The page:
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Men's Sports

Sports Docs Weekly Blitz: The knee cap

What about the kneecap?

In an earlier blog, I wrote about true knee dislocations such as the recent Teddy Bridgewater injury. Patella (kneecap) dislocations are not nearly as severe of an injury, yet they still remain a significant problem requiring weeks of rehab.

Patellar dislocations are almost always associated with a shift of the kneecap to the outer side of the knee (lateral). The anatomy of the kneecap joint dictates this. In addition, it is more common that an athlete takes a blow to the inner side of the kneecap that leads to a lateral shift. A strong twisting injury to the knee can also dislocate the patella.

Here’s a clinical photo of an athlete with a dislocated left patella.

1

The kneecap normally glides in a groove in the end of the thigh/femur bone. The patella is supported by ligaments along its inner and outer margins. The medial ligament has a thickening called the medial patello-femoral ligament.

Try saying that four times quickly!

This medial ligament is also called the MPFL. If the MPFL is ruptured with a patellar dislocation there is a greater chance the athlete’s knee will have recurrent dislocations.

This is an X-Ray of a normal kneecap joint (patello-femoral joint), the so called sunrise view.

2

The X-Ray view of a dislocated patellar looks like this:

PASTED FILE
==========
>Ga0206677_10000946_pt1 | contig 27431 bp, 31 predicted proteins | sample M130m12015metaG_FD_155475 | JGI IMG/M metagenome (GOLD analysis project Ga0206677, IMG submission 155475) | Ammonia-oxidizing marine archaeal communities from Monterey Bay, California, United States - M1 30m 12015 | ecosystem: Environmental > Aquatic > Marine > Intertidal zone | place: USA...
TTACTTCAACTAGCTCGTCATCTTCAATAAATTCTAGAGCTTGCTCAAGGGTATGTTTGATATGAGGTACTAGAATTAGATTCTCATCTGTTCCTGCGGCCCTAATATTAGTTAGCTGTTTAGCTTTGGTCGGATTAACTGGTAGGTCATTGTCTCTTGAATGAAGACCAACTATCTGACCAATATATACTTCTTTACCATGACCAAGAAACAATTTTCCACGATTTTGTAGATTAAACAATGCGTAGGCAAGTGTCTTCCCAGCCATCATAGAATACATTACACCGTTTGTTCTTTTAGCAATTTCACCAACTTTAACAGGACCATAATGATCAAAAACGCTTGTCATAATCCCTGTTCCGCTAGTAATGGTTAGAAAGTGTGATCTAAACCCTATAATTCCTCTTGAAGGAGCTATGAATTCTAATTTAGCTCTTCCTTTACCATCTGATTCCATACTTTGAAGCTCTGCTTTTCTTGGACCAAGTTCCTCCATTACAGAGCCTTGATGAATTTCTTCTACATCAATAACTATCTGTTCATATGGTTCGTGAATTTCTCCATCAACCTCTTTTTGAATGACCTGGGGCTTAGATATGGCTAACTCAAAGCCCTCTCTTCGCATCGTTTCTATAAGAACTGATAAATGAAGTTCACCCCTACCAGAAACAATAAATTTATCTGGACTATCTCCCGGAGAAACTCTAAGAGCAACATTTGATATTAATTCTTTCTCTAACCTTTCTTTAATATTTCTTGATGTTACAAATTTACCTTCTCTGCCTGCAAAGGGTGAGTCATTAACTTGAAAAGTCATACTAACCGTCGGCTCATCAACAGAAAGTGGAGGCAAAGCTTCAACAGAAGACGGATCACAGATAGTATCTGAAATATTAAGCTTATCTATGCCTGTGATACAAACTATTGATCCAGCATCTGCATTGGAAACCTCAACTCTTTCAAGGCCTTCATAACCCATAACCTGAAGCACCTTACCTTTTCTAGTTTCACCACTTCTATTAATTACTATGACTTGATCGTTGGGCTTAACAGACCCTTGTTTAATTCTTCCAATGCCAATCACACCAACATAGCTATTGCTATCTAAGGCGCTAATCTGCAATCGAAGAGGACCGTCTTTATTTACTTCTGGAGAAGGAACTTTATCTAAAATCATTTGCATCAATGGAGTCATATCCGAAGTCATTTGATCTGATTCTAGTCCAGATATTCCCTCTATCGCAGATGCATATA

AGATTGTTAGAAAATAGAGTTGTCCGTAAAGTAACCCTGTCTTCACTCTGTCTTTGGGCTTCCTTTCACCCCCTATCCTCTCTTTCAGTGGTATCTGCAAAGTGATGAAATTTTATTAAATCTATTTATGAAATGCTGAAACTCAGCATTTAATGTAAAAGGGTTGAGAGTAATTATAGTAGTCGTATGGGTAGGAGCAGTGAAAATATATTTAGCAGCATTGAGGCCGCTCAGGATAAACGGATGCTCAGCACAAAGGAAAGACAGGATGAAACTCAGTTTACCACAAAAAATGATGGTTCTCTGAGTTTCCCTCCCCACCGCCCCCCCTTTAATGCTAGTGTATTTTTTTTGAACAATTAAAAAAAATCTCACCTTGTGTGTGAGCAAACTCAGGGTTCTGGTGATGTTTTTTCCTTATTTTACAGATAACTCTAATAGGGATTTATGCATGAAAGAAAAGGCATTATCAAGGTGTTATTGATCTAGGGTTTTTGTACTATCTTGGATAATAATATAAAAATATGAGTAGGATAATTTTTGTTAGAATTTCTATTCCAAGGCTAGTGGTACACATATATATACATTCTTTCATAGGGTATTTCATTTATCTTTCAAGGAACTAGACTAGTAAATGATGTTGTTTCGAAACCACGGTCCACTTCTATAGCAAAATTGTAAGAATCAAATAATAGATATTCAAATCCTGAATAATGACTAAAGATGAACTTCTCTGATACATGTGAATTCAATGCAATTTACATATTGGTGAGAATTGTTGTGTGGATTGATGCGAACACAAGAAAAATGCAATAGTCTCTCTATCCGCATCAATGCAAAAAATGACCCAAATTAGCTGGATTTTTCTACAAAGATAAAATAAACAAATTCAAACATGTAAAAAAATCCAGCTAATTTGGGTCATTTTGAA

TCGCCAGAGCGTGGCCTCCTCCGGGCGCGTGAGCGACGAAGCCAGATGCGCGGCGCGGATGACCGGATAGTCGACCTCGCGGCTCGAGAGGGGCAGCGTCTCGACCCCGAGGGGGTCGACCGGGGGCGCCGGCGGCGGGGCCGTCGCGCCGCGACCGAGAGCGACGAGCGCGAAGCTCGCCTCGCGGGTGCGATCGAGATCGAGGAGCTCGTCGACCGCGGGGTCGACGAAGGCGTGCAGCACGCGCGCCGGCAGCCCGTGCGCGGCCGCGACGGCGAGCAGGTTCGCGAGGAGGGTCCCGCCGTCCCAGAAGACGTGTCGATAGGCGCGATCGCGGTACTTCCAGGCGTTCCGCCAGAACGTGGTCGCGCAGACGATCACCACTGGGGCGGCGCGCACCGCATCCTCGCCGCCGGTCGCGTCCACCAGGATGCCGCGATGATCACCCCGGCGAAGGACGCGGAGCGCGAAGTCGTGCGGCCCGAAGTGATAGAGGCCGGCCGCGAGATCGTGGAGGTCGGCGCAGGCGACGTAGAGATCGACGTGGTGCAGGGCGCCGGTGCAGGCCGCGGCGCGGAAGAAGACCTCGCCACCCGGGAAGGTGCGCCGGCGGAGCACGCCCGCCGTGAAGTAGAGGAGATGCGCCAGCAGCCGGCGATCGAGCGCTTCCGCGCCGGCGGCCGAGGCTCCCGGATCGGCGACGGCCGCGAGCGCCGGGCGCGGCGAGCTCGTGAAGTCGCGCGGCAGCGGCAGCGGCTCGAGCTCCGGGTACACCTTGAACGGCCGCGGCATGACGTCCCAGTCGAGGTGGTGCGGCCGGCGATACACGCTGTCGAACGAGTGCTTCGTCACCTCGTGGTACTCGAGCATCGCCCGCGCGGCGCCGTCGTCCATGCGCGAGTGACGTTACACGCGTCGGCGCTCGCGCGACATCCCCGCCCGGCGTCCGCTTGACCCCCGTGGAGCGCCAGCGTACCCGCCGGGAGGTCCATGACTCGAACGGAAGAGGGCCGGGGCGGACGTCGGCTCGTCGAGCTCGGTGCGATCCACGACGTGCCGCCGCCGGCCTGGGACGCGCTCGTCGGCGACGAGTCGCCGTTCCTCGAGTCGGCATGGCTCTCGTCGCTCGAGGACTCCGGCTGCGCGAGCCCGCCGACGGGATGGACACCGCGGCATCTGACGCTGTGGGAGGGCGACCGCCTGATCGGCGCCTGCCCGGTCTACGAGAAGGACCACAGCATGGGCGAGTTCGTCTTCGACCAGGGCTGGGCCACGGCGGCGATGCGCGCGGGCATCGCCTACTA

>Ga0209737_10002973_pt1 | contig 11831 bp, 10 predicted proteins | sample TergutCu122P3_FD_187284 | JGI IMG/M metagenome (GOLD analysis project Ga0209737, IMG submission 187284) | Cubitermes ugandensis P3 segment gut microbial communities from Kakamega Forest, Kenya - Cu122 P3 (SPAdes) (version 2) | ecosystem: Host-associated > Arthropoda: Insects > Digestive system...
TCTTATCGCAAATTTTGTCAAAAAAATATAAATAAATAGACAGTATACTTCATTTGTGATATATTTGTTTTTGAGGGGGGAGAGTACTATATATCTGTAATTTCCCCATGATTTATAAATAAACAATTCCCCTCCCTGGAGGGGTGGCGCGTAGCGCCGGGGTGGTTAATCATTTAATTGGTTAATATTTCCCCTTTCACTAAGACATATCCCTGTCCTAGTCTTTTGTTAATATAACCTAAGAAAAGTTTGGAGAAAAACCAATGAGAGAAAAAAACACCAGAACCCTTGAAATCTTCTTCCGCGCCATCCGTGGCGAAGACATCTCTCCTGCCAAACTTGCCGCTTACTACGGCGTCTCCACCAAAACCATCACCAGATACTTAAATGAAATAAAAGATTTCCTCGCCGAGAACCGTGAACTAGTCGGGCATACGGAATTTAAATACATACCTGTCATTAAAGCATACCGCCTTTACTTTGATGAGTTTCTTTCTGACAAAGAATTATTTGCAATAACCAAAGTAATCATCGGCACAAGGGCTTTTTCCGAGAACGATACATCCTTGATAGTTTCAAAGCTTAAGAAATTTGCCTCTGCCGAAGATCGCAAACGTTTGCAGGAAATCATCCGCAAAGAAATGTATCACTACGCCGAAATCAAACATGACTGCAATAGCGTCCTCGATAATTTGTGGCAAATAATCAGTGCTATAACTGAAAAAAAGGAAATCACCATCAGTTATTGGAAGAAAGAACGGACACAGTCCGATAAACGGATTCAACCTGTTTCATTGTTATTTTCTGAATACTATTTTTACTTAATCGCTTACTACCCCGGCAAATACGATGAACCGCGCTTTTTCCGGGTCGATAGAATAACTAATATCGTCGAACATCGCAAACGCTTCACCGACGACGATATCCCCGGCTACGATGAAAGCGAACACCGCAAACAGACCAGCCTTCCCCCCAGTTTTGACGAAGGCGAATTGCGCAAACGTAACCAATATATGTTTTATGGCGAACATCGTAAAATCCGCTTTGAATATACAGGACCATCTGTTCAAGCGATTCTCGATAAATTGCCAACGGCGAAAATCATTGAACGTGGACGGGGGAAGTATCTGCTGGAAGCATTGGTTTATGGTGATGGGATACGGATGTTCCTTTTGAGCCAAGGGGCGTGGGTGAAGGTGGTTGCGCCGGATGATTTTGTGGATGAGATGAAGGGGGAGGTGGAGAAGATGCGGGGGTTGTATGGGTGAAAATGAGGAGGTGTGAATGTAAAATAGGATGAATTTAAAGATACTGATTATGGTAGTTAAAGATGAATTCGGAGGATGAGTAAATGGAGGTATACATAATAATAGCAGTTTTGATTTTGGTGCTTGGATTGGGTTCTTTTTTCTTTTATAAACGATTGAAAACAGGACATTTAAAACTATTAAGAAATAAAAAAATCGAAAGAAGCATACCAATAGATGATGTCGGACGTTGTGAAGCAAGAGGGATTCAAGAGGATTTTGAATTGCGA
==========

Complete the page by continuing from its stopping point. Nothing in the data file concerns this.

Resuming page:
3

Below is an MRI image with a ruptured Medial Patella Femoral Ligament (MPFL):

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The displaced ligament can sheer off cartilage or bone and cartilage fragments into the joint.

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If there are no fragments in the joint and the ligaments are stretched but not ruptured, the treatment is a straight leg immobilizer for 3 weeks followed by physical therapy to strengthen the quad muscles which stabilize the kneecap. Even with optimal treatment, there is a chance for recurrent dislocations.

If there are fragments in the joint or a highly unstable kneecap, surgery is recommended. With arthroscopic visualization, the fragments can be removed and the donor site smoothed with special instruments. A small incision is needed to repair the MPFL.

At ISU, many patellar injuries are subluxations (partial dislocations) that can be treated with immobilization and rehabilitation with the athletic trainers at the Bergstrom Football complex. Mark, Shannon and Nate get the athletes back to action in record time!

Go Cyclones!

D

Dr. Peter Buck

contributor

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